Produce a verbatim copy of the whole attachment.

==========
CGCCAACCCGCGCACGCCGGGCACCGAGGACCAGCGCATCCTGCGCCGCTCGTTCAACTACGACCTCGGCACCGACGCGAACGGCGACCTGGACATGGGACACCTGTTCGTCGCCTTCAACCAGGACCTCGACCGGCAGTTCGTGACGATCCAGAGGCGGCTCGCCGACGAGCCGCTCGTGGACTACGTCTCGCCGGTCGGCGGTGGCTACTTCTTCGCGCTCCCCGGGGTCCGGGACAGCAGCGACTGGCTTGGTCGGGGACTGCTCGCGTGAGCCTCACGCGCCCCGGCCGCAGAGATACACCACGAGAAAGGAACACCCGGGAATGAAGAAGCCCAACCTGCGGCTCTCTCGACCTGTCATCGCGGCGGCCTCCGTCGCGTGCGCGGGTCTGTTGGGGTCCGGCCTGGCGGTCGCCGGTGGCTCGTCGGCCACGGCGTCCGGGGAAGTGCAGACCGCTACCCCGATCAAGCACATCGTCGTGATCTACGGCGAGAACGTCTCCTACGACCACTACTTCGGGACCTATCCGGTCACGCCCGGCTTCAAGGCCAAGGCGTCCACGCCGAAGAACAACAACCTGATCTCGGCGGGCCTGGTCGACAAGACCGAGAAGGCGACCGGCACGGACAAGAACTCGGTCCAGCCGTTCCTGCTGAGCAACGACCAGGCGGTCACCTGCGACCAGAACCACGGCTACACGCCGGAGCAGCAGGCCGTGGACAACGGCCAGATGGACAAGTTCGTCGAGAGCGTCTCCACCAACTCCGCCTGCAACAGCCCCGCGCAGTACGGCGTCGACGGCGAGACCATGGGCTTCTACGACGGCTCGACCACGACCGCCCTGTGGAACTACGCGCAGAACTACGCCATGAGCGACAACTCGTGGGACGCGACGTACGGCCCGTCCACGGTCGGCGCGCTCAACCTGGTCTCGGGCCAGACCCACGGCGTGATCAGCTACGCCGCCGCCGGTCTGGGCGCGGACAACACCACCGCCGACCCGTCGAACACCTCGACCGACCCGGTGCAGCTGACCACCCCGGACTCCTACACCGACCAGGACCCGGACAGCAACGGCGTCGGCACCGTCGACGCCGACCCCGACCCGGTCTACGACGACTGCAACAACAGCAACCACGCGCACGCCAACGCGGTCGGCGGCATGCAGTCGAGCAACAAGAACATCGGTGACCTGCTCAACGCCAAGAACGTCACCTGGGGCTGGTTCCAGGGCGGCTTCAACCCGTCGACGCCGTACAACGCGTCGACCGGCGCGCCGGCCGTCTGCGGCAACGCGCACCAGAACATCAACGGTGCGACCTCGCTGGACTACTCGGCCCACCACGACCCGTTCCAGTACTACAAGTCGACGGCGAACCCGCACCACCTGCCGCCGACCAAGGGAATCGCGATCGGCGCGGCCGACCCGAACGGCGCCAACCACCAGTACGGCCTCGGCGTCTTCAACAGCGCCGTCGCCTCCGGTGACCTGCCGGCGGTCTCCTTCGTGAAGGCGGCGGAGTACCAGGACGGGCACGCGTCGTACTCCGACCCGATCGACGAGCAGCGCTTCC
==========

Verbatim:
CGCCAACCCGCGCACGCCGGGCACCGAGGACCAGCGCATCCTGCGCCGCTCGTTCAACTACGACCTCGGCACCGACGCGAACGGCGACCTGGACATGGGACACCTGTTCGTCGCCTTCAACCAGGACCTCGACCGGCAGTTCGTGACGATCCAGAGGCGGCTCGCCGACGAGCCGCTCGTGGACTACGTCTCGCCGGTCGGCGGTGGCTACTTCTTCGCGCTCCCCGGGGTCCGGGACAGCAGCGACTGGCTTGGTCGGGGACTGCTCGCGTGAGCCTCACGCGCCCCGGCCGCAGAGATACACCACGAGAAAGGAACACCCGGGAATGAAGAAGCCCAACCTGCGGCTCTCTCGACCTGTCATCGCGGCGGCCTCCGTCGCGTGCGCGGGTCTGTTGGGGTCCGGCCTGGCGGTCGCCGGTGGCTCGTCGGCCACGGCGTCCGGGGAAGTGCAGACCGCTACCCCGATCAAGCACATCGTCGTGATCTACGGCGAGAACGTCTCCTACGACCACTACTTCGGGACCTATCCGGTCACGCCCGGCTTCAAGGCCAAGGCGTCCACGCCGAAGAACAACAACCTGATCTCGGCGGGCCTGGTCGACAAGACCGAGAAGGCGACCGGCACGGACAAGAACTCGGTCCAGCCGTTCCTGCTGAGCAACGACCAGGCGGTCACCTGCGACCAGAACCACGGCTACACGCCGGAGCAGCAGGCCGTGGACAACGGCCAGATGGACAAGTTCGTCGAGAGCGTCTCCACCAACTCCGCCTGCAACAGCCCCGCGCAGTACGGCGTCGACGGCGAGACCATGGGCTTCTACGACGGCTCGACCACGACCGCCCTGTGGAACTACGCGCAGAACTACGCCATGAGCGACAACTCGTGGGACGCGACGTACGGCCCGTCCACGGTCGGCGCGCTCAACCTGGTCTCGGGCCAGACCCACGGCGTGATCAGCTACGCCGCCGCCGGTCTGGGCGCGGACAACACCACCGCCGACCCGTCGAACACCTCGACCGACCCGGTGCAGCTGACCACCCCGGACTCCTACACCGACCAGGACCCGGACAGCAACGGCGTCGGCACCGTCGACGCCGACCCCGACCCGGTCTACGACGACTGCAACAACAGCAACCACGCGCACGCCAACGCGGTCGGCGGCATGCAGTCGAGCAACAAGAACATCGGTGACCTGCTCAACGCCAAGAACGTCACCTGGGGCTGGTTCCAGGGCGGCTTCAACCCGTCGACGCCGTACAACGCGTCGACCGGCGCGCCGGCCGTCTGCGGCAACGCGCACCAGAACATCAACGGTGCGACCTCGCTGGACTACTCGGCCCACCACGACCCGTTCCAGTACTACAAGTCGACGGCGAACCCGCACCACCTGCCGCCGACCAAGGGAATCGCGATCGGCGCGGCCGACCCGAACGGCGCCAACCACCAGTACGGCCTCGGCGTCTTCAACAGCGCCGTCGCCTCCGGTGACCTGCCGGCGGTCTCCTTCGTGAAGGCGGCGGAGTACCAGGACGGGCACGCGTCGTACTCCGACCCGATCGACGAGCAGCGCTTCC